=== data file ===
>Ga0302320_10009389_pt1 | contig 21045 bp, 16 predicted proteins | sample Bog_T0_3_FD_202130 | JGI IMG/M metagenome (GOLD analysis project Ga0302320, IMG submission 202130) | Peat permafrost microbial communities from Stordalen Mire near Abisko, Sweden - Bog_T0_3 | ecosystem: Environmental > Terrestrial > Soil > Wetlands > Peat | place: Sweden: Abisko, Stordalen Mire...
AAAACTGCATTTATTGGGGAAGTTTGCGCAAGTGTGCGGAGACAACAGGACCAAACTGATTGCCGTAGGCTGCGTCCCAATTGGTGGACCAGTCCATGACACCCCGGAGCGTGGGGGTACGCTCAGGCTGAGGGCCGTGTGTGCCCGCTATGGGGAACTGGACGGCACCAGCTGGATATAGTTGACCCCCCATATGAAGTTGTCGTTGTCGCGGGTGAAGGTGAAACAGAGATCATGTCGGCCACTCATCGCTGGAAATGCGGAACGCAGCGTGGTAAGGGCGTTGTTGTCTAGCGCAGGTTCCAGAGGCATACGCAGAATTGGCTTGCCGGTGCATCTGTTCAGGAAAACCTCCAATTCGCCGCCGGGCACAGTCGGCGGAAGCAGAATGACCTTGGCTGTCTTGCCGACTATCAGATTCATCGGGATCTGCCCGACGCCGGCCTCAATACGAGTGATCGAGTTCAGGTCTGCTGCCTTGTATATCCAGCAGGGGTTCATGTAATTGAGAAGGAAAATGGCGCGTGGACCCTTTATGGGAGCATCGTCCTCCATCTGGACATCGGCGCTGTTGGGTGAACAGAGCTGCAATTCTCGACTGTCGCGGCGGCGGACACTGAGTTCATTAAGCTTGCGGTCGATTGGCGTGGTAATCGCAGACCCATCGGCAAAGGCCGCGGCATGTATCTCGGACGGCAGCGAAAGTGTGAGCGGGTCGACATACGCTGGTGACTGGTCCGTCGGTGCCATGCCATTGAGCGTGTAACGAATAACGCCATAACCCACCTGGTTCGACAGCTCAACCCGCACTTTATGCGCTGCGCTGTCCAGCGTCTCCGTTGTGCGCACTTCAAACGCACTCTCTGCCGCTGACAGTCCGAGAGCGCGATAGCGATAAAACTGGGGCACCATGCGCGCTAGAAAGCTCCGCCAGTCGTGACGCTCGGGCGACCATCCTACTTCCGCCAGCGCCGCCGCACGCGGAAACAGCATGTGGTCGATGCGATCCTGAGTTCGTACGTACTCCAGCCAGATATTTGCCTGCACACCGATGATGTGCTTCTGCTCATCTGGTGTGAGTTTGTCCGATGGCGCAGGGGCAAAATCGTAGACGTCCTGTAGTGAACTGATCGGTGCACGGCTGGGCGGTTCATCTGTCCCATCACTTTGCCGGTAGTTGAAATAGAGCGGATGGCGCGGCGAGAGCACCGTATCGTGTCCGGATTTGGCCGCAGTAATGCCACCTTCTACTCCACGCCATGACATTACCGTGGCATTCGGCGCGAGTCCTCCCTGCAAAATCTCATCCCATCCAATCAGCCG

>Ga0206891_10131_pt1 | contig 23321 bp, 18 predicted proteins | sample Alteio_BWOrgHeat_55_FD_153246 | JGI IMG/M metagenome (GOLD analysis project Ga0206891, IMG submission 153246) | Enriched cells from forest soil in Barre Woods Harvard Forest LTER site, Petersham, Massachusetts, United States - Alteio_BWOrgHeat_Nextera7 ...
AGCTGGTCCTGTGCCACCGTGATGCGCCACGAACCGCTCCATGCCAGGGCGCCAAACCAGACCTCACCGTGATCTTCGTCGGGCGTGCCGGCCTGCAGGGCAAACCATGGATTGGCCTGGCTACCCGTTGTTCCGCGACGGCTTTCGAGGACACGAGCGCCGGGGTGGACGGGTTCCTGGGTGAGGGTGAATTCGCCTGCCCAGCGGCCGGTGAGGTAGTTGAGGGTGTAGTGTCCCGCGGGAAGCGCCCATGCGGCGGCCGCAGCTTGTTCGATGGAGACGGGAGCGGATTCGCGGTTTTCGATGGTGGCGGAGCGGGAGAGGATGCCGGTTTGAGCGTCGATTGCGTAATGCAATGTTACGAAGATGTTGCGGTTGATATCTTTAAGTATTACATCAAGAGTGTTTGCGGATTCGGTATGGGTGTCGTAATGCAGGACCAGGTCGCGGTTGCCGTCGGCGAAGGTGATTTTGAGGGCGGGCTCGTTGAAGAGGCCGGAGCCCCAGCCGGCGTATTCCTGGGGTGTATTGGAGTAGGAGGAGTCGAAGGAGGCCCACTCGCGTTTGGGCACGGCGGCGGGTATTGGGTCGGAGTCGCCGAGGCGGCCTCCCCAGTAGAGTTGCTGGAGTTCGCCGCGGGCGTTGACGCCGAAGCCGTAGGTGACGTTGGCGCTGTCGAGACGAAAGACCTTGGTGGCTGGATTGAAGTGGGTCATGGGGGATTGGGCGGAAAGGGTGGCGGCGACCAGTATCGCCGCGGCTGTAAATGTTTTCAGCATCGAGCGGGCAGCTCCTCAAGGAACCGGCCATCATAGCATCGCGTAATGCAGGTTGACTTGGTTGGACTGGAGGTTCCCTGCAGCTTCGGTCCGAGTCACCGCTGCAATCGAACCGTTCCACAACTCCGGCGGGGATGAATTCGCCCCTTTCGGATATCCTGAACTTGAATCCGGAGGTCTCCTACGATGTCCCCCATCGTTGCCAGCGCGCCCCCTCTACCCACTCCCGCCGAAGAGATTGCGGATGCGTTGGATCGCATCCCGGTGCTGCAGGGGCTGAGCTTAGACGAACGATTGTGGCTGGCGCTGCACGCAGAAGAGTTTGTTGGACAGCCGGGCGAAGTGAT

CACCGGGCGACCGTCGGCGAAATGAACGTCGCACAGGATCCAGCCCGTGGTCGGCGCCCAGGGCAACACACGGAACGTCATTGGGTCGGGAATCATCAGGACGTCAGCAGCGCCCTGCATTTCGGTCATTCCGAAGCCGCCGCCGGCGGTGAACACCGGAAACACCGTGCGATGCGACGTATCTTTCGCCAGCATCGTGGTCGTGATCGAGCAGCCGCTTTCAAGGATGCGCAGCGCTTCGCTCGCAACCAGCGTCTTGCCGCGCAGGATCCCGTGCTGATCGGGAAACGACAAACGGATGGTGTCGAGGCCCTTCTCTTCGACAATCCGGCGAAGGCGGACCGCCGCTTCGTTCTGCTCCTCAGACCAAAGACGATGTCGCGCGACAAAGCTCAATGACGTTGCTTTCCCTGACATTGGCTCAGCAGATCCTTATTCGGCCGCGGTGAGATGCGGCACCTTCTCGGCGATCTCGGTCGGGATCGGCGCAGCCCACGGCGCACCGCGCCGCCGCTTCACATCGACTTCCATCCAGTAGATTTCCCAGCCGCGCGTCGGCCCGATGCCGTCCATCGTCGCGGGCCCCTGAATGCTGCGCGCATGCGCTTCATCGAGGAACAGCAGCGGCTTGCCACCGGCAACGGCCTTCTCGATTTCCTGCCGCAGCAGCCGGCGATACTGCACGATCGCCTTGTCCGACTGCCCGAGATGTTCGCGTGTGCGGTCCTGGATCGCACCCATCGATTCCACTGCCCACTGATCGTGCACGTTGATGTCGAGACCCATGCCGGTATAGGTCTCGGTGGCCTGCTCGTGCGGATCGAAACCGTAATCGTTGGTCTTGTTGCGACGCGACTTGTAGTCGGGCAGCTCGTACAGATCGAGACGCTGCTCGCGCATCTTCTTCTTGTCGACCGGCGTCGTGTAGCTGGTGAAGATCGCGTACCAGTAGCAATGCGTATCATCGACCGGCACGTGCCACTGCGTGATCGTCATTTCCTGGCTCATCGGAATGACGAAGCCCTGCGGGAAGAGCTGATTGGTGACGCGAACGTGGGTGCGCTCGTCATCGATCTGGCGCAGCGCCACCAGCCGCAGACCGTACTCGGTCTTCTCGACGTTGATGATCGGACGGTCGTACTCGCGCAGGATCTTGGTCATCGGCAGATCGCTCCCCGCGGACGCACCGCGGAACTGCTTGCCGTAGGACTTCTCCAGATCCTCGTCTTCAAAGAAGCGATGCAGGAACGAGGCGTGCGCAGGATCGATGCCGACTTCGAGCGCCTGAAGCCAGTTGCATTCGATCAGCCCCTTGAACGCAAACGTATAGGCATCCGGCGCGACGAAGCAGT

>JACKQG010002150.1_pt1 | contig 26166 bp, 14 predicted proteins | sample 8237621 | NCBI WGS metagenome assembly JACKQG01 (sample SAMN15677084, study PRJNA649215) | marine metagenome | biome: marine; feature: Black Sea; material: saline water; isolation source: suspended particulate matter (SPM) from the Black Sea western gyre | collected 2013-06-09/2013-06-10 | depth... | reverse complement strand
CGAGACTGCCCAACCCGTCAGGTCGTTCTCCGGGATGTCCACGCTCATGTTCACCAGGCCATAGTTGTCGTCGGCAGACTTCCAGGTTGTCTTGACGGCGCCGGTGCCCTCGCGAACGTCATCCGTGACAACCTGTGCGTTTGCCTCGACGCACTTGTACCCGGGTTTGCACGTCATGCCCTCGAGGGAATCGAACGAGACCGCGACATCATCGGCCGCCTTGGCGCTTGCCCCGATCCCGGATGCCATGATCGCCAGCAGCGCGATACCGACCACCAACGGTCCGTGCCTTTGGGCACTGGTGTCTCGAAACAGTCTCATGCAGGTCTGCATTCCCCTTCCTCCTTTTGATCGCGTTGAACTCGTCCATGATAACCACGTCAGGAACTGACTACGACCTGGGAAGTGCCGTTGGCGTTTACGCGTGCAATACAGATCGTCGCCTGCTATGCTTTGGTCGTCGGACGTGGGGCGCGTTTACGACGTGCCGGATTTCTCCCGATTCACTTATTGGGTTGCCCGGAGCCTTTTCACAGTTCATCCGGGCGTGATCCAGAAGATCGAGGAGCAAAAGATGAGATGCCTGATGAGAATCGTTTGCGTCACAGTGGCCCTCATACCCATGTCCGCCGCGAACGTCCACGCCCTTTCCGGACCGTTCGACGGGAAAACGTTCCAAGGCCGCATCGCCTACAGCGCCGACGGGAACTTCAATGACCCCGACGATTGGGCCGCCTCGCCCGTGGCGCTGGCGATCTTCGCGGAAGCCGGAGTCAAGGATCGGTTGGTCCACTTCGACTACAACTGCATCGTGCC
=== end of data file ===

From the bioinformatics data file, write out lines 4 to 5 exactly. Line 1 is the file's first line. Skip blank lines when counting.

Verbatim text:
AGCTGGTCCTGTGCCACCGTGATGCGCCACGAACCGCTCCATGCCAGGGCGCCAAACCAGACCTCACCGTGATCTTCGTCGGGCGTGCCGGCCTGCAGGGCAAACCATGGATTGGCCTGGCTACCCGTTGTTCCGCGACGGCTTTCGAGGACACGAGCGCCGGGGTGGACGGGTTCCTGGGTGAGGGTGAATTCGCCTGCCCAGCGGCCGGTGAGGTAGTTGAGGGTGTAGTGTCCCGCGGGAAGCGCCCATGCGGCGGCCGCAGCTTGTTCGATGGAGACGGGAGCGGATTCGCGGTTTTCGATGGTGGCGGAGCGGGAGAGGATGCCGGTTTGAGCGTCGATTGCGTAATGCAATGTTACGAAGATGTTGCGGTTGATATCTTTAAGTATTACATCAAGAGTGTTTGCGGATTCGGTATGGGTGTCGTAATGCAGGACCAGGTCGCGGTTGCCGTCGGCGAAGGTGATTTTGAGGGCGGGCTCGTTGAAGAGGCCGGAGCCCCAGCCGGCGTATTCCTGGGGTGTATTGGAGTAGGAGGAGTCGAAGGAGGCCCACTCGCGTTTGGGCACGGCGGCGGGTATTGGGTCGGAGTCGCCGAGGCGGCCTCCCCAGTAGAGTTGCTGGAGTTCGCCGCGGGCGTTGACGCCGAAGCCGTAGGTGACGTTGGCGCTGTCGAGACGAAAGACCTTGGTGGCTGGATTGAAGTGGGTCATGGGGGATTGGGCGGAAAGGGTGGCGGCGACCAGTATCGCCGCGGCTGTAAATGTTTTCAGCATCGAGCGGGCAGCTCCTCAAGGAACCGGCCATCATAGCATCGCGTAATGCAGGTTGACTTGGTTGGACTGGAGGTTCCCTGCAGCTTCGGTCCGAGTCACCGCTGCAATCGAACCGTTCCACAACTCCGGCGGGGATGAATTCGCCCCTTTCGGATATCCTGAACTTGAATCCGGAGGTCTCCTACGATGTCCCCCATCGTTGCCAGCGCGCCCCCTCTACCCACTCCCGCCGAAGAGATTGCGGATGCGTTGGATCGCATCCCGGTGCTGCAGGGGCTGAGCTTAGACGAACGATTGTGGCTGGCGCTGCACGCAGAAGAGTTTGTTGGACAGCCGGGCGAAGTGAT

CACCGGGCGACCGTCGGCGAAATGAACGTCGCACAGGATCCAGCCCGTGGTCGGCGCCCAGGGCAACACACGGAACGTCATTGGGTCGGGAATCATCAGGACGTCAGCAGCGCCCTGCATTTCGGTCATTCCGAAGCCGCCGCCGGCGGTGAACACCGGAAACACCGTGCGATGCGACGTATCTTTCGCCAGCATCGTGGTCGTGATCGAGCAGCCGCTTTCAAGGATGCGCAGCGCTTCGCTCGCAACCAGCGTCTTGCCGCGCAGGATCCCGTGCTGATCGGGAAACGACAAACGGATGGTGTCGAGGCCCTTCTCTTCGACAATCCGGCGAAGGCGGACCGCCGCTTCGTTCTGCTCCTCAGACCAAAGACGATGTCGCGCGACAAAGCTCAATGACGTTGCTTTCCCTGACATTGGCTCAGCAGATCCTTATTCGGCCGCGGTGAGATGCGGCACCTTCTCGGCGATCTCGGTCGGGATCGGCGCAGCCCACGGCGCACCGCGCCGCCGCTTCACATCGACTTCCATCCAGTAGATTTCCCAGCCGCGCGTCGGCCCGATGCCGTCCATCGTCGCGGGCCCCTGAATGCTGCGCGCATGCGCTTCATCGAGGAACAGCAGCGGCTTGCCACCGGCAACGGCCTTCTCGATTTCCTGCCGCAGCAGCCGGCGATACTGCACGATCGCCTTGTCCGACTGCCCGAGATGTTCGCGTGTGCGGTCCTGGATCGCACCCATCGATTCCACTGCCCACTGATCGTGCACGTTGATGTCGAGACCCATGCCGGTATAGGTCTCGGTGGCCTGCTCGTGCGGATCGAAACCGTAATCGTTGGTCTTGTTGCGACGCGACTTGTAGTCGGGCAGCTCGTACAGATCGAGACGCTGCTCGCGCATCTTCTTCTTGTCGACCGGCGTCGTGTAGCTGGTGAAGATCGCGTACCAGTAGCAATGCGTATCATCGACCGGCACGTGCCACTGCGTGATCGTCATTTCCTGGCTCATCGGAATGACGAAGCCCTGCGGGAAGAGCTGATTGGTGACGCGAACGTGGGTGCGCTCGTCATCGATCTGGCGCAGCGCCACCAGCCGCAGACCGTACTCGGTCTTCTCGACGTTGATGATCGGACGGTCGTACTCGCGCAGGATCTTGGTCATCGGCAGATCGCTCCCCGCGGACGCACCGCGGAACTGCTTGCCGTAGGACTTCTCCAGATCCTCGTCTTCAAAGAAGCGATGCAGGAACGAGGCGTGCGCAGGATCGATGCCGACTTCGAGCGCCTGAAGCCAGTTGCATTCGATCAGCCCCTTGAACGCAAACGTATAGGCATCCGGCGCGACGAAGCAGT